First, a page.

Not many people can speak to what Derrick Rose is going through — a hard-luck Chicago kid that grows up to be a young NBA franchise player, his star is on the rise then he suffers a freak, non-contact, major knee injury with a torn ACL.
Tim Hardaway can.
The Chicago native with one of the best crossovers the game has ever seen was a three-time All-Star and a force until a non-contact 1993 ACL tear cost him a season. Hardaway bounced back and was a smarter, more efficient player on his return. But he was never quite the same.
Hardaway told Jared Zwerling writing for ESPNChicago.com that Rose needs to consider sitting out an entire season (hat tip SLAM).
“I’d just rather have him take his time, so he can be 100 percent, because he’s like me, running and jumping,” Hardaway told ESPNNewYork.com on Thursday.…
“His jumpshot is going to come back a lot better than what it was,” said Hardaway, who is now a community liaison and scout for the Miami Heat. “I’ll tell you that. His jumpers and his free throw percentage is going to be up. I’m telling you. That’s all you can do. You can’t do anything else, but shoot around and just shoot free throws.”
Rose has advantages that Hardaway did not — less invasive surgical techniques and a better understanding of what makes a good recovery. Back when Hardaway played your leg was immobilized after surgery for an extended time. Now they work to start getting the range of motion back as quickly as they can.
Rose likely will not miss the entire season, but both Rose and the Bulls need to be patient here. Which Rose freely admits is not one of his strengths. But this isn’t about these coming playoffs, it’s about the ones beyond that. With a healthy Rose the Bulls are contenders for a long time. That has to be the foucs, not racing back for a February regular season game (when he still won’t be fully right).
We’ll probably have a lot more of this discussion before Rose’s return sometime after the All-Star game.
When De’Aaron Fox and Malik Monk declared for the NBA draft, they jumped in with both feet, hiring agents.
A third Kentucky freshman, Bam Adebayo, took a more cautious approach – until now.
Jon Rothstein of FanRag Sports:
Adebayo is a borderline first-round pick.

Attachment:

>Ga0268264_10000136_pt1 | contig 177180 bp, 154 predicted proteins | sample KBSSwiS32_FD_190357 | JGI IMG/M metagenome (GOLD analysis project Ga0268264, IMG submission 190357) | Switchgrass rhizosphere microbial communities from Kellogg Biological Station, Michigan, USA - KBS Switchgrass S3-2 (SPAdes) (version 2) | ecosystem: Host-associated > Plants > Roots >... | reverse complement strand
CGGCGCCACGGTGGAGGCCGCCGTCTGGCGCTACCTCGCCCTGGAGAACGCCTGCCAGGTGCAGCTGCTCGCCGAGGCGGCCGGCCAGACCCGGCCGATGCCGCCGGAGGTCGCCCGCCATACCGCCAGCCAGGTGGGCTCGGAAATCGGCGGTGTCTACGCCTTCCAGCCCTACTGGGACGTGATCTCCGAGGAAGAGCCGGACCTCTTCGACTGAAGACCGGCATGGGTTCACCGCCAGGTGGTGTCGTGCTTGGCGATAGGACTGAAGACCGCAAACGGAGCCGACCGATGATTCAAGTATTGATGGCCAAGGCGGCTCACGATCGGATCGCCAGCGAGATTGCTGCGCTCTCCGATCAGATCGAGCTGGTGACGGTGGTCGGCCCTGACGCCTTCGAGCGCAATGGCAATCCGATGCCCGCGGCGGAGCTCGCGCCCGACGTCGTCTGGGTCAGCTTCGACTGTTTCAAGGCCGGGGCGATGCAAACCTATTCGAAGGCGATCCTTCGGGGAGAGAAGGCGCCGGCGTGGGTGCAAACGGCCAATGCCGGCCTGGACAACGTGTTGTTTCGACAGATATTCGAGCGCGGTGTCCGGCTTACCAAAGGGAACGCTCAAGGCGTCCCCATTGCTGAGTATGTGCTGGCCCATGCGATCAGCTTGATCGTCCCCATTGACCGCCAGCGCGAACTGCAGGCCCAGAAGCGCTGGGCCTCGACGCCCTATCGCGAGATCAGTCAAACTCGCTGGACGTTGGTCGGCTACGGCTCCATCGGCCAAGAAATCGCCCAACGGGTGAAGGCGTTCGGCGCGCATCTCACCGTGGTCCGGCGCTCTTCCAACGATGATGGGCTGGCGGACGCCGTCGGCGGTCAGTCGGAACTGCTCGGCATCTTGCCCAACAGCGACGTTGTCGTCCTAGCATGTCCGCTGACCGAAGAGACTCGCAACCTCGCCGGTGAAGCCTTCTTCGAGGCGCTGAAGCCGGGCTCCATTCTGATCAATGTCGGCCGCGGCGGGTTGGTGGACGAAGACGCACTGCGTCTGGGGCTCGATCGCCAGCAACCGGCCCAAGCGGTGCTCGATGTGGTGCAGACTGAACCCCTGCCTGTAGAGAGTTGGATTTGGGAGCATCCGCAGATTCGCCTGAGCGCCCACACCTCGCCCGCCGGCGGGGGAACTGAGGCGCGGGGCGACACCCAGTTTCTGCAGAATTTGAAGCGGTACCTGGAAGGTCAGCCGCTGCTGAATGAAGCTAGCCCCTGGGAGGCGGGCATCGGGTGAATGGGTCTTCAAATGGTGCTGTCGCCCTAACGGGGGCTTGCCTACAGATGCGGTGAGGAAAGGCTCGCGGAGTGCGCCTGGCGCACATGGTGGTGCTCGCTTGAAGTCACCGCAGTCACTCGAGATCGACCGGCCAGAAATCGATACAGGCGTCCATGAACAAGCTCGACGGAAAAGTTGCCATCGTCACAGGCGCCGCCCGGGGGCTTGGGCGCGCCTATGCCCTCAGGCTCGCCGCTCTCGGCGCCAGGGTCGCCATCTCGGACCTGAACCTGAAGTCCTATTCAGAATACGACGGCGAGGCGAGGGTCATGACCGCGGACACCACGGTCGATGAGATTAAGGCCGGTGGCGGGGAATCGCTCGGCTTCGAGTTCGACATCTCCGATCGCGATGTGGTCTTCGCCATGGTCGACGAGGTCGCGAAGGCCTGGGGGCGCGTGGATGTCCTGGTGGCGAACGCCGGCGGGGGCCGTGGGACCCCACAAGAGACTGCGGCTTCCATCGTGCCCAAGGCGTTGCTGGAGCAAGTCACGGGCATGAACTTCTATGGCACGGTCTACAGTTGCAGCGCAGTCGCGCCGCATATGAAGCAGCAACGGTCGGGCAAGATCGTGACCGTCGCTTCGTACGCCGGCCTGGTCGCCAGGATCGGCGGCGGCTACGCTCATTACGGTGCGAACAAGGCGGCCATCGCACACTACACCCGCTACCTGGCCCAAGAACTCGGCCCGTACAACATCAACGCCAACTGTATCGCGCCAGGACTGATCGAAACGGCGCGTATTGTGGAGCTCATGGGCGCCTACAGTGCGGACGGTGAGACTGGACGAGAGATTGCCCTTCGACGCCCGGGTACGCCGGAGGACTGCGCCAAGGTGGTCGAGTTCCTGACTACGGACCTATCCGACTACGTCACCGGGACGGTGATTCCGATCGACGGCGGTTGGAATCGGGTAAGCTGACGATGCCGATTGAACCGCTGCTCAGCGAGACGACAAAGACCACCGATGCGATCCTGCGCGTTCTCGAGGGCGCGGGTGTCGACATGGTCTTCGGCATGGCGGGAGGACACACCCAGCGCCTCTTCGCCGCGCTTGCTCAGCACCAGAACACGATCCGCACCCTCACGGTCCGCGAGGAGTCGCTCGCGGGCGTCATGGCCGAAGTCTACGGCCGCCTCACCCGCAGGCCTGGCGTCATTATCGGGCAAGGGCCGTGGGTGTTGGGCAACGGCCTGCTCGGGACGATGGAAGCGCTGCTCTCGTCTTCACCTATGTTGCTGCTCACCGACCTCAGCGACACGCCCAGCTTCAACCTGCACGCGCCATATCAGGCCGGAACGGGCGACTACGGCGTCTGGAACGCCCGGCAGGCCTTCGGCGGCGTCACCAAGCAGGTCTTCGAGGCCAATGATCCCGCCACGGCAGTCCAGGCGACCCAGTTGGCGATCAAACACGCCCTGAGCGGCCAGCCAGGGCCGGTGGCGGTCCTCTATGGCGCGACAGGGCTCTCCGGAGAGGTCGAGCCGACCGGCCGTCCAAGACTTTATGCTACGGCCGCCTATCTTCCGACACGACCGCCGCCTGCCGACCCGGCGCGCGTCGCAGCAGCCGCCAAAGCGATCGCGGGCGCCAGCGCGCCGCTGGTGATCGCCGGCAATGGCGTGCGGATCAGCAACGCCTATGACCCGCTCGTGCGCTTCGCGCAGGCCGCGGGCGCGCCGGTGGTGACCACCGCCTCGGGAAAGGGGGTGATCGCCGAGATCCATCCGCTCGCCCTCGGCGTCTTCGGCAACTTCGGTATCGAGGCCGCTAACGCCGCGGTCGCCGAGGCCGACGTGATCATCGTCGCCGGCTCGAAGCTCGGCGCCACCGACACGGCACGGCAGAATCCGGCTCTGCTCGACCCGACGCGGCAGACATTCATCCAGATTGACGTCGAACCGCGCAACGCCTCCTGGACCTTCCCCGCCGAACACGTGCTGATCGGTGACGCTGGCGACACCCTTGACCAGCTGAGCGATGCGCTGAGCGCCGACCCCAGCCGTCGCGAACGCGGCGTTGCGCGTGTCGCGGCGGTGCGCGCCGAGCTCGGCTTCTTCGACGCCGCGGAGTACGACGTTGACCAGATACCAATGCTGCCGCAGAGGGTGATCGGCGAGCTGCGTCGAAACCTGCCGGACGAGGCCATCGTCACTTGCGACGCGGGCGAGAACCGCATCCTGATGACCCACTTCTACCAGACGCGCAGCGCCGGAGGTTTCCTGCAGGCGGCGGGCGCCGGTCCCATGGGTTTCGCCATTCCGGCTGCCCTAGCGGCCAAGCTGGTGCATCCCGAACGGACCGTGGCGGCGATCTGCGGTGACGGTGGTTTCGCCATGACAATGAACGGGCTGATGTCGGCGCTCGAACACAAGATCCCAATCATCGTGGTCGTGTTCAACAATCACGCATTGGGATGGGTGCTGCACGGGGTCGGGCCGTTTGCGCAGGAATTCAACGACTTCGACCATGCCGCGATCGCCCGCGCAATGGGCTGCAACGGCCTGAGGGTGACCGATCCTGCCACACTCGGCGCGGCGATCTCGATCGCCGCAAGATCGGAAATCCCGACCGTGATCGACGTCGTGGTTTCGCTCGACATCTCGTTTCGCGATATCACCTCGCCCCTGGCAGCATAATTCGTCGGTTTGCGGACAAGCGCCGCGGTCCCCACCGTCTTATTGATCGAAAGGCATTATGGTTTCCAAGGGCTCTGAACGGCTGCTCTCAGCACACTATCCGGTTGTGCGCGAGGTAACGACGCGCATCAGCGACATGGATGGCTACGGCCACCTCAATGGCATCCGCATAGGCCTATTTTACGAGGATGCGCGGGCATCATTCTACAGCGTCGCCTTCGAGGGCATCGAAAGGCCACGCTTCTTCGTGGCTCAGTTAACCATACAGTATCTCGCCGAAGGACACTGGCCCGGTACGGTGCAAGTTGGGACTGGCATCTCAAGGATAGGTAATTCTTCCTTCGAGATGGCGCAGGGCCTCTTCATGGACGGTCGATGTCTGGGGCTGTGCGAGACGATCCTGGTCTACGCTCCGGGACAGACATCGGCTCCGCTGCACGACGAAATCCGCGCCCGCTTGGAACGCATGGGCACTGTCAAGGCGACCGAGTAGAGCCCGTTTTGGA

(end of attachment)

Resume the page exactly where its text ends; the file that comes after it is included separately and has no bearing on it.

He’s a ferocious dunker. All his best skills – motor, explosiveness, physicality – come together to produce slams.
But Adebayo is an underwhelming shot-blocker and rebounder, and those same tools should translate. That speaks’ to his focus.
He has a center’s game. But at 6-foot-10 with a 7-foot-1.5 wingspan, does he have a center’s size? Adebayo can’t step away from the basket or handle the ball, so if he can’t bang with NBA centers, he’s in trouble.
The Rockets were trying to protect a two-point lead as they inbounded with 7.8 seconds left in Game 4 against the Thunder on Sunday, and James Harden wanted the ball. So, the Houston star pushed off Alex Abrines.
The play still turned chaotic – Russell Westbrook tipping the inbound pass and Eric Gordon recovering the loose ball – but it never should have gotten that far. Harden should have been called for an offensive foul, according to the NBA’s Last Two Minute Report:
Harden (HOU) pushes off Abrines (OKC) to create space during the inbound.
A correct call would have given Oklahoma City the ball down two with 7.8 seconds left and a real chance to tie or take the lead.
Instead, the Thunder had to intentionally foul Gordon, who hit two free throws to effectively ice a 113-109 Rockets win. Houston now leads the first-round series, 3-1.
The Cavaliers outscored the Pacers by just 16 points in their first-round series – tied for the narrowest margin ever in a four-game sweep. (The Warriors also outscored the Washington Bullets while sweeping the 1975 Finals.)
So, each Cleveland-Indiana game was close, including Sunday’s Game 4, which the Cavs won 106-102.
LeBron James hit a 3-pointer with 1:08 left to put the Cavaliers up 103-102, and they added a few free throws after intentional fouls to produce the final margin. But LeBron travelled with 1:14 left while making his move to get that 3-pointer, according to the NBA’s Last Two Minute Report:
James (CLE) moves his pivot foot at the start of his dribble.
A correct call would’ve ended Cleveland’s possession and given Indiana the ball with a two-point lead. Instead, the Pacers had only one possession before they had to begin intentionally fouling.
Would Indiana have won if the travel were called? Probably, though the odds would have been only slightly better than a coin flip.
Would the Pacers have won the series if the travel were called? Probably not. No team has ever overcome a 3-0 deficit, and even a Game 4 win was far from guaranteed with a travel call. But they might have at least felt better about not getting swept.
“Give all praise to Norman Powell with his energy, his athleticism, his passion, just everything he brought to us this series.”
That was Kyle Lowry talking about what his Raptor Norman Powell, who put up a career playoff best 25 points in the Raptors’ Game 5 win. Powell played good defense on Khris Middleton and drained some deep threes to help Toronto pull away in this one. Lowry was so impressed after the game at a press conference he told the media to ask Powell questions, not him.
Oh, and Powell threw down some huge dunks, too. Just check out the video.